Hologram technology has come a long way since Princess Leia delivered a hologram message to Luke Skywalker and Obi-Wan Kenobi. Within the past few years, holograms have gone from a science fiction fantasy to a tangible technology. From tabletop holograms to a “smart” artificially intelligent (AI) hologram, the field is booming.
Looking Glass, a self-described “team of inventors, engineers, game devs, and out-of-work comedians chasing the dream of the hologram,” have unveiled the Holoplayer One, the world’s first-ever interactive lightfield display.
The Holoplayer One looks almost like a laptop: it’s a compact device that allows you to both create and interact with a 3-dimensional display. It requires no specialized glasses or hardware aside from the device itself.
Creating in 3D
Other lightfield displays have recently hit the mainstream, and its immediate applications are easy to see — especially within the visual arts field. From graphic design to animation, the ability to physically manipulate a 3-dimensional display could revolutionize how we create and expand technical capabilities in a creative sense.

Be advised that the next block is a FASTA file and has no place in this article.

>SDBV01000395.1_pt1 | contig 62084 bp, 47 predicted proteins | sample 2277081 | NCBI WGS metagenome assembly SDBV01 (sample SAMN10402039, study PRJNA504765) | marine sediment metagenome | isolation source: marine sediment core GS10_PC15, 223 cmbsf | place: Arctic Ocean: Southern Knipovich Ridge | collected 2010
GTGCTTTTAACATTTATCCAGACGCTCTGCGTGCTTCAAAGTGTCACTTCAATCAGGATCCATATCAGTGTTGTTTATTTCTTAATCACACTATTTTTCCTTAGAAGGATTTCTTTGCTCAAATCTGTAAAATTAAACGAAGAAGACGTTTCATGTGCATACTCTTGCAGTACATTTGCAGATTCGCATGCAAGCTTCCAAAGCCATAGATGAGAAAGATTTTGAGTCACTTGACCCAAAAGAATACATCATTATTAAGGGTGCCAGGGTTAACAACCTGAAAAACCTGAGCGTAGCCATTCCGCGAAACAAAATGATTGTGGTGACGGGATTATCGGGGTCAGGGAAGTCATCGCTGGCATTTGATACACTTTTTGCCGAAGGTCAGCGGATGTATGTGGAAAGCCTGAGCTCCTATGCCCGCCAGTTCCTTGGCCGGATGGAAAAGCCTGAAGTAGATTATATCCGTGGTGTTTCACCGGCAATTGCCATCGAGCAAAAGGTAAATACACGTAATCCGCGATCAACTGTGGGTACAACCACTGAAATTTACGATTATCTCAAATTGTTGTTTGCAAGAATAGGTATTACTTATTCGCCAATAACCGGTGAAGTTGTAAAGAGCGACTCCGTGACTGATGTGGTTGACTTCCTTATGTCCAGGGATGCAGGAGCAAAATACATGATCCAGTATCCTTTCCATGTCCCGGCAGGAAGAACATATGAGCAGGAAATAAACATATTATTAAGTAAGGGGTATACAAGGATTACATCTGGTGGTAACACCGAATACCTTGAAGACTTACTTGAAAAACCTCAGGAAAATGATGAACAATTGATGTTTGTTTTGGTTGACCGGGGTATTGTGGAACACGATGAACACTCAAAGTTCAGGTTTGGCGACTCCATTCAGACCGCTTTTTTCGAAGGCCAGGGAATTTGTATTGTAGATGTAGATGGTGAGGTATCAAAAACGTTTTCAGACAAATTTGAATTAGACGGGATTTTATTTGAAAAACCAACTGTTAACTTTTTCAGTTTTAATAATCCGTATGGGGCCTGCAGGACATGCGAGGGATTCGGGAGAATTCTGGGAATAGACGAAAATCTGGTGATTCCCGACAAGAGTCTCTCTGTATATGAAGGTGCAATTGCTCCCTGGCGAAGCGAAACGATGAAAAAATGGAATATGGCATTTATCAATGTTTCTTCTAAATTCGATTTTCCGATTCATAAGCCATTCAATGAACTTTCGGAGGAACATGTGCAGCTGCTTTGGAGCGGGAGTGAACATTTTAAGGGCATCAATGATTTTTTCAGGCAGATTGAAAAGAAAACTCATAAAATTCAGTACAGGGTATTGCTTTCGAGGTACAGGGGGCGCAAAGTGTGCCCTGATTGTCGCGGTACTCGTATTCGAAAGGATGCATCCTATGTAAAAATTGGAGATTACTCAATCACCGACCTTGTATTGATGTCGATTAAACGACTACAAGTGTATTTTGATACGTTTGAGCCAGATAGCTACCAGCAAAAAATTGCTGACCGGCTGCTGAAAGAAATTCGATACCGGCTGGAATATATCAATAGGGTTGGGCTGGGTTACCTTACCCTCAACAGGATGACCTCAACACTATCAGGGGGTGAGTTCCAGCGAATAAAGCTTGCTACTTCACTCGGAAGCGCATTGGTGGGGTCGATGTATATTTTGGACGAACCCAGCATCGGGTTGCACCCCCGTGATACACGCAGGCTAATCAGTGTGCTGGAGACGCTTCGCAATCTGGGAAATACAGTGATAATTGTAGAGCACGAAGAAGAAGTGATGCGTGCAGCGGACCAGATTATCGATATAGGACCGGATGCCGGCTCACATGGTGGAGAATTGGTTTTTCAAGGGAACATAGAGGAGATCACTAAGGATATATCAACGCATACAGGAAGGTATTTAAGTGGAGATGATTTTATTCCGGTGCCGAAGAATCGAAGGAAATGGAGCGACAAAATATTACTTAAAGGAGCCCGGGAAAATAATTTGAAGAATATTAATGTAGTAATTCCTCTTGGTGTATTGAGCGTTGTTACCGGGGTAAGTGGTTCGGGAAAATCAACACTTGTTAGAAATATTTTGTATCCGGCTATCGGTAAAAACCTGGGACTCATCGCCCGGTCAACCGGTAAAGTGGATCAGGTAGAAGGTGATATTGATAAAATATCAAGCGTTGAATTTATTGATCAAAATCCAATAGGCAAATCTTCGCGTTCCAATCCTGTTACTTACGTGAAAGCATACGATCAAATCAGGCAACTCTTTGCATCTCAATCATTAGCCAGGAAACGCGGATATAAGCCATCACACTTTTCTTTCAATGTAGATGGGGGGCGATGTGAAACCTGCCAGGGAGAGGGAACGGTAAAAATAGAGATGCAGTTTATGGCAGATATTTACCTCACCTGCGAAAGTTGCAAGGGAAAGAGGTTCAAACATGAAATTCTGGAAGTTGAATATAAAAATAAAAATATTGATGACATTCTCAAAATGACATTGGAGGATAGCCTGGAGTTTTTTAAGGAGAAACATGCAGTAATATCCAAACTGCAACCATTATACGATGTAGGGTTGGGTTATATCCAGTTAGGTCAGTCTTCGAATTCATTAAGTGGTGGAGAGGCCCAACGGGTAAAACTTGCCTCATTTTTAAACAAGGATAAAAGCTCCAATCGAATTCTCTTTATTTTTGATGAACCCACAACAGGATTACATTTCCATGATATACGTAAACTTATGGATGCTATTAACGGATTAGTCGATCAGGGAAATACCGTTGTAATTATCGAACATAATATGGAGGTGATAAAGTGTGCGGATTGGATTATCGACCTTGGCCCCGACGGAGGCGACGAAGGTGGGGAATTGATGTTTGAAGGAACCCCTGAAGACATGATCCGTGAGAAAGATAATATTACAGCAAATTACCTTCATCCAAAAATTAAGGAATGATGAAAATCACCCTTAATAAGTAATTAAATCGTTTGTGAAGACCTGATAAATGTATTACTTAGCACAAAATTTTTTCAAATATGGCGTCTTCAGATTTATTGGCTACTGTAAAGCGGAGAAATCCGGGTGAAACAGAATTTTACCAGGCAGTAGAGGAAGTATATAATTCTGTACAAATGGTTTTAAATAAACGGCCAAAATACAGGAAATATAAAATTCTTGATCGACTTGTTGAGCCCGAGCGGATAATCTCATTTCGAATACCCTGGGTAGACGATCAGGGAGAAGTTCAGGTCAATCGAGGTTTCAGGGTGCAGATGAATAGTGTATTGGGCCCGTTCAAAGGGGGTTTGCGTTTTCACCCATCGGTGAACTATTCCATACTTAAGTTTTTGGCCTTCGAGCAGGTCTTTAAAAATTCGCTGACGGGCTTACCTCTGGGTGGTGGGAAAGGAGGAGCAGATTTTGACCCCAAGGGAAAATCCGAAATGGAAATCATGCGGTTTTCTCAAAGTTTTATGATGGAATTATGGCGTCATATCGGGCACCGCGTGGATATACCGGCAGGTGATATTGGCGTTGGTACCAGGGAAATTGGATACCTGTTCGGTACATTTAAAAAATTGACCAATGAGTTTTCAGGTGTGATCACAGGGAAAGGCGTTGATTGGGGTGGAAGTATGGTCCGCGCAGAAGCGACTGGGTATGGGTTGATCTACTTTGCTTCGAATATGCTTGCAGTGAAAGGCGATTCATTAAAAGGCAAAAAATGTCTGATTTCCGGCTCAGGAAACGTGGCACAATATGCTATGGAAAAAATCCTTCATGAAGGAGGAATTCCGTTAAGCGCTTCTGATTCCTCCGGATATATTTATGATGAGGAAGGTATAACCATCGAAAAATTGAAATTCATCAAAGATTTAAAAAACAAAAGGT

But beyond art, interactive holograms could prove to play a major role in other fields as well. In the medical sector, physicians could potentially use this type of technology with advanced imaging, giving them a better and more comprehensive view of the human body.
While lightfield displays are certainly not brand new, the ability to interact with a hologram truly changes the potential of this emerging technological field.